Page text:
Figure 3: Numerical solutions of the population model equation Eq. (45) with the taxis stimulus and three logistic growth rates in (a), in (b), in (c). The remaining parameters are , , . The population aggregates toward the peak of the stimulus and the peak of the population reduces as the logistic growth rate increases. The dependence of the peak value on the logistic growth rate is shown in the Fig. 4 (a). The solutions are compared with those from the finite element method. The absolute pointwise difference is shown in (d) for , (e) for , and (f) for . The numerical solutions are computed using the ResNet with stacks of 3 identical residual blocks with dimensions , an ELU activation function, Brownian walkers, boundary samples, samples for computing the target, and 5.0e-4.

The results show that the smaller the logistic growth rate is, the more the population aggregates near the peak(s) of taxis stimulus functions. The numerical results are compared to the results from the finite element method using the MATLAB PDE Toolbox [38] by the relative -difference measurement.

Since taxis models typically display diverse phenomenon as their parameters are varied, we present a modification of our method that finds a parameter-dependent family of numerical solutions. In particular for this example, we compute the solution , which denotes the solution of Eq. (45) for the logistic growth rate from the kinetics function , within a bounded range . We regard the parameter as a new input variable and construct a neural network estimation , in which the input layer of the neural network is . We train this neural network to minimize the residual of the Bellman equation Eq. (46). In each iteration of our algorithm, each Brownian walker is assigned a value of in and contributes a term to the loss function corresponding to the residual of Eq. (46). There are many options for assigning the value of to each Brownian walker at each iteration. We choose to treat the value of each walker’s as a one dimensional Brownian motion in the domain to be consistent with the spirit of our algorithm. Each is randomly initialized in the domain and moves as Brownian motion at each iteration step, that is, . When a walker’s value of crosses the boundary ( or ), it is reinitialized to a uniformly random location in the parameter domain. The value of should be a small, but not very small, fraction of the size of the parameter domain. We use .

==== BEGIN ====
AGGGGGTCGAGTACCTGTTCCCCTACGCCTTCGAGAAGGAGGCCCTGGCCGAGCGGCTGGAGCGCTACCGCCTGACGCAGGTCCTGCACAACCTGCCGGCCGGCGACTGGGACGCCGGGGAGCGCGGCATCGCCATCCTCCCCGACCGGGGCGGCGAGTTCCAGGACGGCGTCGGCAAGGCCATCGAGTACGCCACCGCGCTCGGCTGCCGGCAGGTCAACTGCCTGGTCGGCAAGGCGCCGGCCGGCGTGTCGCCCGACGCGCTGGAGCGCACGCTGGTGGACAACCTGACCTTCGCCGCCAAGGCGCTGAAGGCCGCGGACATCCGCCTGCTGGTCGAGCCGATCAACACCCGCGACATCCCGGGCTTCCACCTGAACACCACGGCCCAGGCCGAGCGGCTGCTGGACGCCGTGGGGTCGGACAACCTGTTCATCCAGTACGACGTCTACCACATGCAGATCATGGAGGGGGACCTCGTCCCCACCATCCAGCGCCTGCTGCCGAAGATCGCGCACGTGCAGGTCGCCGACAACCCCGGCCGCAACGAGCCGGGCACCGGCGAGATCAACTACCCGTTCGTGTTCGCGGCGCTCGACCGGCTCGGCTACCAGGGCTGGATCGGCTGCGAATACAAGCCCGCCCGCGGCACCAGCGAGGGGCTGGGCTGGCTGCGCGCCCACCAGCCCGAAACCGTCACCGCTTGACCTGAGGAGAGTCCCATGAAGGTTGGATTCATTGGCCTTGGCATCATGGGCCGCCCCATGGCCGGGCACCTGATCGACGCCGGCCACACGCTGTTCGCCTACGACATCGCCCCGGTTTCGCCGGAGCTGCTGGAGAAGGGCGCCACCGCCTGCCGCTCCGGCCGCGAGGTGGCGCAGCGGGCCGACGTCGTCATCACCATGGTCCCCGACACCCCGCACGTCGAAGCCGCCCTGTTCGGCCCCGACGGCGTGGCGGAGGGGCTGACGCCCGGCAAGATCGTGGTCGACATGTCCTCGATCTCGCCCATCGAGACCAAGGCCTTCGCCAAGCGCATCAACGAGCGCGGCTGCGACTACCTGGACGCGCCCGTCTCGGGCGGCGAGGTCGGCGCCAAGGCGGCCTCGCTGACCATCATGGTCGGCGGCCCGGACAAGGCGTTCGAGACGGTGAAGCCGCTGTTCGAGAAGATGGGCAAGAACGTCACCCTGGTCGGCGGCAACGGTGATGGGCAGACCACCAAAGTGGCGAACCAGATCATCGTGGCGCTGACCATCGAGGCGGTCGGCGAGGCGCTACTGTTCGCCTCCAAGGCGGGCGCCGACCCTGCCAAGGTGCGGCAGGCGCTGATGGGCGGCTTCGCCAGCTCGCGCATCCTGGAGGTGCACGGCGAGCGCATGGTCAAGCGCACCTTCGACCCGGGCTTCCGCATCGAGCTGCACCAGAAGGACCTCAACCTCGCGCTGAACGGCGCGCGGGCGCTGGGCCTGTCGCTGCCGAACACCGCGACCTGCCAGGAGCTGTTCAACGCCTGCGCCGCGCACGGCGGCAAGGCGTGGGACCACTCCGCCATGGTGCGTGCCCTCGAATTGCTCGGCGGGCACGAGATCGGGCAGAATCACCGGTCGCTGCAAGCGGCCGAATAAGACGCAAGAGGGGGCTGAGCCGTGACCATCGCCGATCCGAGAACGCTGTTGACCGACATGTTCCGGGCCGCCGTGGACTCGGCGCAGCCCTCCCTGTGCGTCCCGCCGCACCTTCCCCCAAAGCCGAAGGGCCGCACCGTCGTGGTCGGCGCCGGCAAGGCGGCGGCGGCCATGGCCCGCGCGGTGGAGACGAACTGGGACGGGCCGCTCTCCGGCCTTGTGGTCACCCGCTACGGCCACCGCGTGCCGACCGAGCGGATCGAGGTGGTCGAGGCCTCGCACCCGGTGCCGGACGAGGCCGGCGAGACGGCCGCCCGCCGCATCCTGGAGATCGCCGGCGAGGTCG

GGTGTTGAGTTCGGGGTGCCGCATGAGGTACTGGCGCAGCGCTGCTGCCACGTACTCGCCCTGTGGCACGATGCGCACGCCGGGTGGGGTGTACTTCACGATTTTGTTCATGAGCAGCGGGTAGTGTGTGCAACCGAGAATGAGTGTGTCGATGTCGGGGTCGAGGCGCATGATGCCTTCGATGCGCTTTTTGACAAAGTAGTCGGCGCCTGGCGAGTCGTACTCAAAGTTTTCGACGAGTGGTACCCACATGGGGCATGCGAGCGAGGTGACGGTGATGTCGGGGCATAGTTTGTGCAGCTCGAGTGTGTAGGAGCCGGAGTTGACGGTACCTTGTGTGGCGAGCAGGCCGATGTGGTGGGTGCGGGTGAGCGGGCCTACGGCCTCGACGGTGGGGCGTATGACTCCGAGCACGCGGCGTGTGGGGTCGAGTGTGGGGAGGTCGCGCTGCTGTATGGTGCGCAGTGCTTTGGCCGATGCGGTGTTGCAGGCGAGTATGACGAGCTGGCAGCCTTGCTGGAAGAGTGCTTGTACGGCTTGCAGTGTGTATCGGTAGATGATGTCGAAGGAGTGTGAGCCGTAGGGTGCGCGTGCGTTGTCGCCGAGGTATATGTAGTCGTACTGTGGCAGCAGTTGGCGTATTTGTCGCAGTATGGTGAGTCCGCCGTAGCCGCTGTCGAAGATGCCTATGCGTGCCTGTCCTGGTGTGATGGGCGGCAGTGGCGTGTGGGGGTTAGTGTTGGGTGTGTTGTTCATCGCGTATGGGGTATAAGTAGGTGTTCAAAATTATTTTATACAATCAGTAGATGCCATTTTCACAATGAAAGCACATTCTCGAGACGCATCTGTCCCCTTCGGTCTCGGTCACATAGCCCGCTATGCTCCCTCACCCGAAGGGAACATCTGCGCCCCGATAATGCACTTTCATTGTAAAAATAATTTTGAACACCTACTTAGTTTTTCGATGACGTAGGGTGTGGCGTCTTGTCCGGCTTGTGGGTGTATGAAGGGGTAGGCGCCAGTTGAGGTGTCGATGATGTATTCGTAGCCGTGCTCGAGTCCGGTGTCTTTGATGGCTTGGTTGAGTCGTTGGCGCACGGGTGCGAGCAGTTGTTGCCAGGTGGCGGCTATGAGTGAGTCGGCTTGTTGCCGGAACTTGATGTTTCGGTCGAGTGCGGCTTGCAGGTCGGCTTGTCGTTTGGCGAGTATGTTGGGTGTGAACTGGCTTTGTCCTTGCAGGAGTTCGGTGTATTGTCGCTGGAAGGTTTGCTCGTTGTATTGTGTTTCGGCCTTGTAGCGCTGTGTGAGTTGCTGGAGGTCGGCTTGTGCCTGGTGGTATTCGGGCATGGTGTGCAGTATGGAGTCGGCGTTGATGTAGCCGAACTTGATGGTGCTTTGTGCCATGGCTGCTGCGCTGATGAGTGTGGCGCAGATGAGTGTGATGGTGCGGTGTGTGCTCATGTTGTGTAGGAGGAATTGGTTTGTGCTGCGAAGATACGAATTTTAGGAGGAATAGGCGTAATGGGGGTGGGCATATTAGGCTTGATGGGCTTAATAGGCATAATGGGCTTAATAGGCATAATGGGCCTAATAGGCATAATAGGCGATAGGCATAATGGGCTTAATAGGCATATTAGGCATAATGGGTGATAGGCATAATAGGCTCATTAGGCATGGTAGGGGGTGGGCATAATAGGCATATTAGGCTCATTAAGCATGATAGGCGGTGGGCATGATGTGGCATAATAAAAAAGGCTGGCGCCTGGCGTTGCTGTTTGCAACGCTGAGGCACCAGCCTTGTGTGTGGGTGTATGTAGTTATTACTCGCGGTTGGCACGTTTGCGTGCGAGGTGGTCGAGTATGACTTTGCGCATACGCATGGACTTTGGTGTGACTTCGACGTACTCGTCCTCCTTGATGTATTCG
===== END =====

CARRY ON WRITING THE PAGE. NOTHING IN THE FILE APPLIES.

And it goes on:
Figure 4 shows the dependence of the solution of Eq. (45) on the logistic growth rate for using the DFLM and the FEM. We see that the two methods give similar values, but are unable to attribute the difference primarily to errors in either method. The computation time was significantly shorter for the DFLM compared to the FEM.

The neural network provides a quickly-evaluated interpolant of the solution’s parameter dependence, which is useful for a variety of applications. In particular, it could be used to estimate the parameter from observed data by solving a nonlinear optimization problem (e.g. minimizing , in which , are the observed data) without having to solve the PDE each time the loss is evaluated.

Figure 4: The value of the solution at the selected points, as a function of the parameter , the logistic growth rate, for (a) all of the selected points and (b)-(e) at each of the four selected points. The DFLM values (solid lines in (a)-(e)) are evaluated from the estimated family of solutions, for . The FEM values (markers in (a)-(e)) are evaluated by solving the equation with each parameter separately. The family of solutions are estimated using the ResNet with stacks of 4 identical residual blocks with dimensions and the LReLU () activation function. We used Brownian walkers, boundary samples, samples for computing the target, and 5.0e-4 to train the network.